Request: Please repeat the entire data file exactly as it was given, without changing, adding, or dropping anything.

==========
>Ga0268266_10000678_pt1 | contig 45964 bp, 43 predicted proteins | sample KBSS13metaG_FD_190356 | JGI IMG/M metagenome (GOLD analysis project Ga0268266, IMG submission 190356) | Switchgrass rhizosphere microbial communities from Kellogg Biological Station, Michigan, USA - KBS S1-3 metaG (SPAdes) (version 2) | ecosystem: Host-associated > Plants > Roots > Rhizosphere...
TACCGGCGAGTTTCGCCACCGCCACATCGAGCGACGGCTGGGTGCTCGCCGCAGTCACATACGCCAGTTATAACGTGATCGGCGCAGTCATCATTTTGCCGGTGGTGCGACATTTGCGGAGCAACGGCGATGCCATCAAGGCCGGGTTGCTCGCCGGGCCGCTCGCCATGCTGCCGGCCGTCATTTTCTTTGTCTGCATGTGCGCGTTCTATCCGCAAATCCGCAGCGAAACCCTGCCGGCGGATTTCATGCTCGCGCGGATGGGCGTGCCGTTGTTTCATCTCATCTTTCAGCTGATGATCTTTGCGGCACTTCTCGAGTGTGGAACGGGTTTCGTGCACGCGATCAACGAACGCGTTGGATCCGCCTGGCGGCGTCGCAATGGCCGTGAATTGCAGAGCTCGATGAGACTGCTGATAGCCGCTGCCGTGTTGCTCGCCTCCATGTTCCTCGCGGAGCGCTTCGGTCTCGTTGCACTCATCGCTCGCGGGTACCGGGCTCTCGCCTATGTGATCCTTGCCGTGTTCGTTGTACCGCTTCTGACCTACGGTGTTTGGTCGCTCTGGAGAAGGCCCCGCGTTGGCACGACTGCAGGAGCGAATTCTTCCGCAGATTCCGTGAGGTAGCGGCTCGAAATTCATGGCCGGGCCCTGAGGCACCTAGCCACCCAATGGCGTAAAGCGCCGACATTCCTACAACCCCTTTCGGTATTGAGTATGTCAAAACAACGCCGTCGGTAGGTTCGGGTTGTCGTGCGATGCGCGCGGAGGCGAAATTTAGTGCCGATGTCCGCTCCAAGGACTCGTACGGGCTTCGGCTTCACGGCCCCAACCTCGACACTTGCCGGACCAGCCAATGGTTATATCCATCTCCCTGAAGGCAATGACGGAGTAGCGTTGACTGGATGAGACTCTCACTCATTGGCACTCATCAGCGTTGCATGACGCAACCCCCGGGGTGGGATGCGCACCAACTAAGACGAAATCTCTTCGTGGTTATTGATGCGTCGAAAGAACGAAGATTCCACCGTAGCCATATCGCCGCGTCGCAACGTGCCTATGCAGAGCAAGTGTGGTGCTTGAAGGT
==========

>Ga0268266_10000678_pt1 | contig 45964 bp, 43 predicted proteins | sample KBSS13metaG_FD_190356 | JGI IMG/M metagenome (GOLD analysis project Ga0268266, IMG submission 190356) | Switchgrass rhizosphere microbial communities from Kellogg Biological Station, Michigan, USA - KBS S1-3 metaG (SPAdes) (version 2) | ecosystem: Host-associated > Plants > Roots > Rhizosphere...
TACCGGCGAGTTTCGCCACCGCCACATCGAGCGACGGCTGGGTGCTCGCCGCAGTCACATACGCCAGTTATAACGTGATCGGCGCAGTCATCATTTTGCCGGTGGTGCGACATTTGCGGAGCAACGGCGATGCCATCAAGGCCGGGTTGCTCGCCGGGCCGCTCGCCATGCTGCCGGCCGTCATTTTCTTTGTCTGCATGTGCGCGTTCTATCCGCAAATCCGCAGCGAAACCCTGCCGGCGGATTTCATGCTCGCGCGGATGGGCGTGCCGTTGTTTCATCTCATCTTTCAGCTGATGATCTTTGCGGCACTTCTCGAGTGTGGAACGGGTTTCGTGCACGCGATCAACGAACGCGTTGGATCCGCCTGGCGGCGTCGCAATGGCCGTGAATTGCAGAGCTCGATGAGACTGCTGATAGCCGCTGCCGTGTTGCTCGCCTCCATGTTCCTCGCGGAGCGCTTCGGTCTCGTTGCACTCATCGCTCGCGGGTACCGGGCTCTCGCCTATGTGATCCTTGCCGTGTTCGTTGTACCGCTTCTGACCTACGGTGTTTGGTCGCTCTGGAGAAGGCCCCGCGTTGGCACGACTGCAGGAGCGAATTCTTCCGCAGATTCCGTGAGGTAGCGGCTCGAAATTCATGGCCGGGCCCTGAGGCACCTAGCCACCCAATGGCGTAAAGCGCCGACATTCCTACAACCCCTTTCGGTATTGAGTATGTCAAAACAACGCCGTCGGTAGGTTCGGGTTGTCGTGCGATGCGCGCGGAGGCGAAATTTAGTGCCGATGTCCGCTCCAAGGACTCGTACGGGCTTCGGCTTCACGGCCCCAACCTCGACACTTGCCGGACCAGCCAATGGTTATATCCATCTCCCTGAAGGCAATGACGGAGTAGCGTTGACTGGATGAGACTCTCACTCATTGGCACTCATCAGCGTTGCATGACGCAACCCCCGGGGTGGGATGCGCACCAACTAAGACGAAATCTCTTCGTGGTTATTGATGCGTCGAAAGAACGAAGATTCCACCGTAGCCATATCGCCGCGTCGCAACGTGCCTATGCAGAGCAAGTGTGGTGCTTGAAGGT